The album tends to circulate around themes of relationships gone awry. Opener “How To Burn Bridges” is an assault of pummelling aggression. While you can easily lose yourself in the intense instrumentation of tracks like “A Glasgow Kiss” and “Your Better Judgement on Mute” without paying particular attention to the words, there is a lyricism there that is both angry and reflective. Unlike some heavier releases, this one forces you to feel. The words behind “Deadweight” and “Like Sinking” really struck a chord with me, bringing up thoughts of a person you thought you needed at one point, but all they actually do is pull you under. As McGean bellows out lines like “I don’t feel like sinking” and “I don’t need you to feel complete,” in the end you have to cut them loose to stay afloat.

The album takes a turn for the more melodic on the last three songs. “Borgata” is still gripping but also almost downright catchy. If you’re curious, the title is derived from the Italian for “village” and is defined as “a branch of the mafia.” I’m still undecided how this bit of newfound knowledge colours my thoughts of this track. A spoken voice intro leads into final song “Between the Devil & the Deep Blue Sea.” The song depicts a softer side to McGean’s vocals that then plunge you into the icy depths before it finally drifts off calmly, almost as if the speaker is finally at peace. The water can be tumultuous and thrashing, but also calm and reflective; the same goes for this album. The effects on the keys at times even gives you the feeling of being under water.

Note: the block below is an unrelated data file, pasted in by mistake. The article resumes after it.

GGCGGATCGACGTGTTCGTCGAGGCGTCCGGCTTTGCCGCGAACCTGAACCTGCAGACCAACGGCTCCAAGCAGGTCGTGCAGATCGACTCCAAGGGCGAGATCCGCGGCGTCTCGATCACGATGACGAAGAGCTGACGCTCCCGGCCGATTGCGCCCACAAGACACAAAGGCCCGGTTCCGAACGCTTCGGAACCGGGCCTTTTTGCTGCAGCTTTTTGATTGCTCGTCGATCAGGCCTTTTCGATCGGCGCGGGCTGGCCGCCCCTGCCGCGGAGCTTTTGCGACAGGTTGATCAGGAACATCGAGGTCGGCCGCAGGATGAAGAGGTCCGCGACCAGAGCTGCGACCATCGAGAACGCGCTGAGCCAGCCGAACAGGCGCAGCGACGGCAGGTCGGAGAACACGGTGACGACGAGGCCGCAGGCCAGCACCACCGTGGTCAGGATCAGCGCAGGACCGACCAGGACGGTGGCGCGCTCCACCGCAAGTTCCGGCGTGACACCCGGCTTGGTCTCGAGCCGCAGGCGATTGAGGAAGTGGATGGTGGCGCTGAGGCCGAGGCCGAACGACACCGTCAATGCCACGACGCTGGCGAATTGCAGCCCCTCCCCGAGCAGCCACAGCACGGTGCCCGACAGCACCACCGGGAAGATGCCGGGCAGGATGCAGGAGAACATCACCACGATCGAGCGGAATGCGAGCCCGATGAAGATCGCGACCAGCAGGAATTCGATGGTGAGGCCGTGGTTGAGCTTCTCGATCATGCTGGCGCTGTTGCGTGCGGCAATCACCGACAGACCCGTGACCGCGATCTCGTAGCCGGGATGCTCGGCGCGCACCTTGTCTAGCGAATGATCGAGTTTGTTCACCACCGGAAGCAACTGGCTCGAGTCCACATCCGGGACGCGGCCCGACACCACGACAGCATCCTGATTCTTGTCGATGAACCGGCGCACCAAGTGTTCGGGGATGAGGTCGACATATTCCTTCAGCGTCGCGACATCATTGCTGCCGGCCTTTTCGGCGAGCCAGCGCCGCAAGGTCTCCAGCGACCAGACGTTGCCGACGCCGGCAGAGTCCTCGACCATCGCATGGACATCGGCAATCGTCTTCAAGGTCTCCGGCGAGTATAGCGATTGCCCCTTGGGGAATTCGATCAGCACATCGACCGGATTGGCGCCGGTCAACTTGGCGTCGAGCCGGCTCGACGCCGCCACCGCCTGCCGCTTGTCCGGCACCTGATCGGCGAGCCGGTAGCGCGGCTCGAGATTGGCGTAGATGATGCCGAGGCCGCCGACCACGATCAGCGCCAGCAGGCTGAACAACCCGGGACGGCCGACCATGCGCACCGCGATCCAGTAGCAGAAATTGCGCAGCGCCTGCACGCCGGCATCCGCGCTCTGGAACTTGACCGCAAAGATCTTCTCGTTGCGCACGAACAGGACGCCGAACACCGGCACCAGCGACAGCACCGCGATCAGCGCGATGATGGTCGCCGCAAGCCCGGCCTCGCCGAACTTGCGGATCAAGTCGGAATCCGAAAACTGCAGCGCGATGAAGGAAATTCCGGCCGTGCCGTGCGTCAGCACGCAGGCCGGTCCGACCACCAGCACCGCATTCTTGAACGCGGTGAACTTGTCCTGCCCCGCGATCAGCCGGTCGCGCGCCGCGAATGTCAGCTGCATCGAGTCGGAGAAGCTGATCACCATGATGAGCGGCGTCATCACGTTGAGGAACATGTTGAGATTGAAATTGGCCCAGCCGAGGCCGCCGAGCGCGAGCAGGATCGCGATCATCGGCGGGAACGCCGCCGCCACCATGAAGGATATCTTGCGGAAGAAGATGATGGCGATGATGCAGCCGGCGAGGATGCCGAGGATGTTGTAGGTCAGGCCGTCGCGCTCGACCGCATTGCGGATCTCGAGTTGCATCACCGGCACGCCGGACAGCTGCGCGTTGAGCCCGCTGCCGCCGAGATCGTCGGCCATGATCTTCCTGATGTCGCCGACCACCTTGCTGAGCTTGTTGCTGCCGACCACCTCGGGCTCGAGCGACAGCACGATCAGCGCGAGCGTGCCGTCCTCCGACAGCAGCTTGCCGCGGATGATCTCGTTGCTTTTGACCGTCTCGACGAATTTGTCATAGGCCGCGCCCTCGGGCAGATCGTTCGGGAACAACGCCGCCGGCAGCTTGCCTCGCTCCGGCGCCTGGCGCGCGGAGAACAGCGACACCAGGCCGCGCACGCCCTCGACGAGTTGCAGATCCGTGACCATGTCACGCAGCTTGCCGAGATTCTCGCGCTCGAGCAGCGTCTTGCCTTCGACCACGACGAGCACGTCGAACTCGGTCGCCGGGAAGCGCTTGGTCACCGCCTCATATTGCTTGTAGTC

The Evil We Know is available for purchase through iTunes or Bandcamp. Waterbodies recommends you call in sick and devote the day to listening to the album. While I’m not advocating for playing hooky, you may not be able to turn this one off once you get into it. The band will be in Toronto on January 10th at The Horseshoe. - Chiara DiAngelo - Buying Shots For Bands